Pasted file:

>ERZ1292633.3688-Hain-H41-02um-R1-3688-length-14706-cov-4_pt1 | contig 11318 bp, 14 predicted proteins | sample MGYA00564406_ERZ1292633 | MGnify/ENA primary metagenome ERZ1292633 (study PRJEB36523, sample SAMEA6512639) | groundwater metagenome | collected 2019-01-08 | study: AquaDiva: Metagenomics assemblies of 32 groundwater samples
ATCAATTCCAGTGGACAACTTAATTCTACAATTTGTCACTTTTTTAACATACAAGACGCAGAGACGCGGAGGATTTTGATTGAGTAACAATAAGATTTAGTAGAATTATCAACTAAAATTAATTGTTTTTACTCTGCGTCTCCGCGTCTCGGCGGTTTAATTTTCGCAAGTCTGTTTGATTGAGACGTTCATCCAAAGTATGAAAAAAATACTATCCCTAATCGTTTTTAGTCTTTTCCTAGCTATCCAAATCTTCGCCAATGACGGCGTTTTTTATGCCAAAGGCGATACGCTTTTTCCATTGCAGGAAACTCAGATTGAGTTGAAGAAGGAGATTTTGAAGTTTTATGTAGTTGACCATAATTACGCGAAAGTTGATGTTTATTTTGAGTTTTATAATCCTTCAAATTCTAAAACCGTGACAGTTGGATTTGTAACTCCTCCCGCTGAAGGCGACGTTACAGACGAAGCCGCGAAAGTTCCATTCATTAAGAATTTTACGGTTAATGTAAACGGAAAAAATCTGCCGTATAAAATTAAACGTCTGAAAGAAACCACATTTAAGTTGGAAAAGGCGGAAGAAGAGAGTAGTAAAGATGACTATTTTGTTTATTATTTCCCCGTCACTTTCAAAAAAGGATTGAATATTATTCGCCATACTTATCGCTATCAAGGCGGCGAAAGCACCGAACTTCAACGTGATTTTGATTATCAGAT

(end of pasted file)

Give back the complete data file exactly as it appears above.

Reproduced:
>ERZ1292633.3688-Hain-H41-02um-R1-3688-length-14706-cov-4_pt1 | contig 11318 bp, 14 predicted proteins | sample MGYA00564406_ERZ1292633 | MGnify/ENA primary metagenome ERZ1292633 (study PRJEB36523, sample SAMEA6512639) | groundwater metagenome | collected 2019-01-08 | study: AquaDiva: Metagenomics assemblies of 32 groundwater samples
ATCAATTCCAGTGGACAACTTAATTCTACAATTTGTCACTTTTTTAACATACAAGACGCAGAGACGCGGAGGATTTTGATTGAGTAACAATAAGATTTAGTAGAATTATCAACTAAAATTAATTGTTTTTACTCTGCGTCTCCGCGTCTCGGCGGTTTAATTTTCGCAAGTCTGTTTGATTGAGACGTTCATCCAAAGTATGAAAAAAATACTATCCCTAATCGTTTTTAGTCTTTTCCTAGCTATCCAAATCTTCGCCAATGACGGCGTTTTTTATGCCAAAGGCGATACGCTTTTTCCATTGCAGGAAACTCAGATTGAGTTGAAGAAGGAGATTTTGAAGTTTTATGTAGTTGACCATAATTACGCGAAAGTTGATGTTTATTTTGAGTTTTATAATCCTTCAAATTCTAAAACCGTGACAGTTGGATTTGTAACTCCTCCCGCTGAAGGCGACGTTACAGACGAAGCCGCGAAAGTTCCATTCATTAAGAATTTTACGGTTAATGTAAACGGAAAAAATCTGCCGTATAAAATTAAACGTCTGAAAGAAACCACATTTAAGTTGGAAAAGGCGGAAGAAGAGAGTAGTAAAGATGACTATTTTGTTTATTATTTCCCCGTCACTTTCAAAAAAGGATTGAATATTATTCGCCATACTTATCGCTATCAAGGCGGCGAAAGCACCGAACTTCAACGTGATTTTGATTATCAGAT